5. >In the case of Bush, PDA came in the form of the ‘votes’ in the 2008election (although McCain was at the receiving end), and later quite literally in the form of a boot. He will go down as the worst president in American History for sure…But I am not sure how productive hurling a boot is. It sure shows how much anger and disrespect you have for someone, but whether or not it serve any other purpose, I do not know. BTW, I am not getting your post updates. Did you do anything different?

  6. >One shoe, outrageous as it seems, is still understandable, but two?! Even though it never fails to elicit a giggle or two out of me, unlike the other PDA, this PDA doesnt have my thumbs up sign. Youre right, one incident pardoned would pave the way for many more. This time its an Iraqi at Bush, tomorrow, it could be a religious fanatic at APJ.

  7. >@Aneela: Yes, I know what you mean.@Jira: Valid points there.And no, I haven’t changed any settings.@Oxymoron: Exactly my point! And would we be able to handle that and laugh it off as well?

  8. >I really like this post for the thoughts it throws up and the questions it asks. My guess is we’ve snapped out of our existential lethargy because we realized we were standing at the brink and there was no more road to trot along placidly on. If it helps those with public responsibilities pull up their socks and get cracking, fantastic. But we’ve got to watch how far we take our anger and make sure something productive comes out of all the rage.

  9. >I agree with PDA not being the right way to react, like xpresscoffee says it is a a double edged knife.I did think and write in my comments that I wasn’t sure it was the right thing to do, but could never pin point what bothered me. Now I see what is so wrong with PDA. It would be terrible if everyone started expressing their anger like this. Loved the objectivity in this post.You may not agree, but I would have pretended not to notice if some of our favorite guys had been hit. (Hey just kidding!)

  10. >bush had to get that anyway. but, this can be worrying situation if it happens back in India. If it starts at one place, i’m quite sure people from other places will not be far behind!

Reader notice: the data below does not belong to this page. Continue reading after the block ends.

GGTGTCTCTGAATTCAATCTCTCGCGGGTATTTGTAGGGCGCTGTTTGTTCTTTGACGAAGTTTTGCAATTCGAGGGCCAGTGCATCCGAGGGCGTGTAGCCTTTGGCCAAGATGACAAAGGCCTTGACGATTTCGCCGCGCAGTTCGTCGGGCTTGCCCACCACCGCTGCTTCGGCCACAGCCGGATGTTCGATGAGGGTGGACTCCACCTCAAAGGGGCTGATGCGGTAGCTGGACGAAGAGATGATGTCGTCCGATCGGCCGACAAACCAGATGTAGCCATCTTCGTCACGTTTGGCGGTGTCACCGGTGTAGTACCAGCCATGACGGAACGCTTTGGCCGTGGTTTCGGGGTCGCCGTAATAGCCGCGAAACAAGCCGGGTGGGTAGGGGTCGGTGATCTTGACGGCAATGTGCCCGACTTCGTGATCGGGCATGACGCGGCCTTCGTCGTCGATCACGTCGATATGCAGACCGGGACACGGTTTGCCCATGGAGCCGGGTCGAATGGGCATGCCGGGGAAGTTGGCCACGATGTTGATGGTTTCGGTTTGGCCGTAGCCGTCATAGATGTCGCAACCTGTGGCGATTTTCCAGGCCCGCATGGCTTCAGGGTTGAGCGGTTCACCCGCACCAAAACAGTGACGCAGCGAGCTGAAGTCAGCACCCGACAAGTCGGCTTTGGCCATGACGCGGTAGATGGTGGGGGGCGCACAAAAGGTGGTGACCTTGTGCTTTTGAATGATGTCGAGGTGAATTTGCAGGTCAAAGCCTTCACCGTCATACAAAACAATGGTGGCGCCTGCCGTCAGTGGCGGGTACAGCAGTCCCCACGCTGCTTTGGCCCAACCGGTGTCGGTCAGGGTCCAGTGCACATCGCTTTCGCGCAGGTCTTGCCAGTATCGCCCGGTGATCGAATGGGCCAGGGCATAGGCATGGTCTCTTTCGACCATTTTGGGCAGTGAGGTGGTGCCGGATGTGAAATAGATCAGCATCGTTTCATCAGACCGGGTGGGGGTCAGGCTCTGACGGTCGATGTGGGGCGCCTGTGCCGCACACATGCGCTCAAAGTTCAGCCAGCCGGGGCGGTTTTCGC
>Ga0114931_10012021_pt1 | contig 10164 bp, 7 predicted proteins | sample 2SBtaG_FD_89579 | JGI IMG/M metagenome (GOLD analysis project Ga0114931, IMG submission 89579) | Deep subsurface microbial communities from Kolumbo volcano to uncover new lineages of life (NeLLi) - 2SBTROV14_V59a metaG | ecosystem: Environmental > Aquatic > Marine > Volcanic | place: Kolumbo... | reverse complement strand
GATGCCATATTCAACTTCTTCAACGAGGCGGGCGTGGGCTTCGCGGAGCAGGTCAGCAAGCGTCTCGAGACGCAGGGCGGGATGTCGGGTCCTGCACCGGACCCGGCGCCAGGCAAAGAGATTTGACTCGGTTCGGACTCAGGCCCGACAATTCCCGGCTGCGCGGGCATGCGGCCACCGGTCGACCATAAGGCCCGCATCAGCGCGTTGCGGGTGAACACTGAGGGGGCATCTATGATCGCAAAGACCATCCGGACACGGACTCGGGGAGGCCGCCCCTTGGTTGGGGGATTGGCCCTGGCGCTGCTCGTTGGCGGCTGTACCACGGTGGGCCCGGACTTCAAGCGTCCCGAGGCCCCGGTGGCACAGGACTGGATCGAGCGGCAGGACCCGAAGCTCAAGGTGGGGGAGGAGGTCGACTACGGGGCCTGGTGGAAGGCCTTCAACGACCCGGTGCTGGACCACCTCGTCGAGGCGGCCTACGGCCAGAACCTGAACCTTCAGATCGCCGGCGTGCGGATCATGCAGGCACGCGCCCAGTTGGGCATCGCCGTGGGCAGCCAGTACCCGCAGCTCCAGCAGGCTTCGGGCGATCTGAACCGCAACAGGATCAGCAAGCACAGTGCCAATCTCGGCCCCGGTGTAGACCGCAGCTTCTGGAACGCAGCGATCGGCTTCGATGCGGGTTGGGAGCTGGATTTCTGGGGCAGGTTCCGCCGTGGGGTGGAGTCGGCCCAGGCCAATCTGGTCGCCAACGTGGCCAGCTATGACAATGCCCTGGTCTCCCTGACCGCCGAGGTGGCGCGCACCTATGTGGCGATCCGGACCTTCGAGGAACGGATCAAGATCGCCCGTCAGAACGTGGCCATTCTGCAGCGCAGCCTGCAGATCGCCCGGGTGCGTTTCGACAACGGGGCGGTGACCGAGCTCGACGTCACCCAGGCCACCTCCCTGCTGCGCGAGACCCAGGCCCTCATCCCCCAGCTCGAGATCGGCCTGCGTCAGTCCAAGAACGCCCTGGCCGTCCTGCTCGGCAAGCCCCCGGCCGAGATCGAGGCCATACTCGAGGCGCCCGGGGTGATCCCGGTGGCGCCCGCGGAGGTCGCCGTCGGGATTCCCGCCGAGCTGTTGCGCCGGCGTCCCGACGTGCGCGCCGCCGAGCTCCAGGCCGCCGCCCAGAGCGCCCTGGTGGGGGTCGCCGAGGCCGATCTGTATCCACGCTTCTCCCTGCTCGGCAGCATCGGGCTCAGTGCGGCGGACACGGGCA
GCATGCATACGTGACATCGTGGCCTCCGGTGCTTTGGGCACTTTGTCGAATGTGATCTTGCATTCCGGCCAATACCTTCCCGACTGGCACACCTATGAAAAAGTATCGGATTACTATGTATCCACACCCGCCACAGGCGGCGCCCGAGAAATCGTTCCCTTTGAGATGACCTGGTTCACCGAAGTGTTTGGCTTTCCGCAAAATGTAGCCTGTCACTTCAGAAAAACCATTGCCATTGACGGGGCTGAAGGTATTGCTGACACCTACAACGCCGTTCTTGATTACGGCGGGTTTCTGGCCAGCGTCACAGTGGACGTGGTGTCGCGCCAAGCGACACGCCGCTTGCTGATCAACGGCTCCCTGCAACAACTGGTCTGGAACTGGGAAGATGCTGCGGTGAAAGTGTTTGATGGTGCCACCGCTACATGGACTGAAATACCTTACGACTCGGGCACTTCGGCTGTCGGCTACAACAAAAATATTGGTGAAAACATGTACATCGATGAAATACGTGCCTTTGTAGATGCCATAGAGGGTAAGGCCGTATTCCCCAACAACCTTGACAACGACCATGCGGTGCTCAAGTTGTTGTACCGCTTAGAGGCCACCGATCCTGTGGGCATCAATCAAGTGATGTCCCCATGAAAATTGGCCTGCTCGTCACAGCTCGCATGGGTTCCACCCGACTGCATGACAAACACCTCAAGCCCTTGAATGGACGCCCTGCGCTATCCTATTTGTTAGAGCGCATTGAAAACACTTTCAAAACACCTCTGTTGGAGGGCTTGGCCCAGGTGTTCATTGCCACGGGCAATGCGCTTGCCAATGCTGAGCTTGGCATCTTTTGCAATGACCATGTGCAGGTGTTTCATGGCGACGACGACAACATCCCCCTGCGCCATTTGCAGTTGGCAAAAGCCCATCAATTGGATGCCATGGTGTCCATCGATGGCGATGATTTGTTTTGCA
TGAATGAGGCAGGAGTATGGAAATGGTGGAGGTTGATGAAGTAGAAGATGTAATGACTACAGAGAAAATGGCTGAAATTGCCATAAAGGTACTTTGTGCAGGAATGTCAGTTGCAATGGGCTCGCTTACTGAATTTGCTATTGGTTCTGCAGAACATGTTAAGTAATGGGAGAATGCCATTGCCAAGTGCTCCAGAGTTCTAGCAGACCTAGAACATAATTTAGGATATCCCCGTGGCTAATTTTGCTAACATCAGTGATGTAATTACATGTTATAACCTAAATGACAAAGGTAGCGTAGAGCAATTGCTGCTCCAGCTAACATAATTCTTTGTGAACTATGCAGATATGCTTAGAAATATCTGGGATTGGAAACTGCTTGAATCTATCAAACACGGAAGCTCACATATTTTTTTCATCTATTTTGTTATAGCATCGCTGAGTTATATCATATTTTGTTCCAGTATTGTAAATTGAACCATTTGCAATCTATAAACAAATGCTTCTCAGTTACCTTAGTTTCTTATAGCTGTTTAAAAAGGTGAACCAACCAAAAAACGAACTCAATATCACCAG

11. >@OJ: Point taken.@IHM: I tried to write it objectively as if it’s a newspaper comment, so I’m glad you found it that way.@dolphin: A part of me says that the leaders deserve this. But a more rational part of me says this could get difficult to handle.

  12. >Fantastic post !!! coming to think of it yea… egg yolks and rotten tomatoes !!! sounds incredible. More seriously may be its not right. But the public display of anger is necessary in a country like ours. Thanks to Mumbai and the rage after it, people like Mayawati also decide not to celebrate their birthday after the death of the engineer. If 26/11 and the rage after that wouldnt have happened i am sure people like her would have had a big bash. So what if some one got killed !!

  13. >First time here, though I have read your comments on IHM’s blog :)I liked this post for the way it captures that nascent aggression, coming to the fore, in amount just enough to make one aware of how one could respond, given the right amount of impetus 🙂 Also, you have balanced it well, by not letting it take over and go for the jugular 🙂 🙂 Very balanced view; Especially in these lines:This is the common man standing up to express an emotion that’s now bordering on the trite – ‘Enough is enough’. What is not trite though is how he is choosing to express it.Well said!

  14. >@Hitch writer: I really do wish there was more of a public display of the anger we feel against Mayawati and her ilk. Her decision to not celebrate her birthday is totally political and has nothing to do with PDA.@Usha: Welcome here.I tried to make this a balanced write-up and am glad you saw it like that.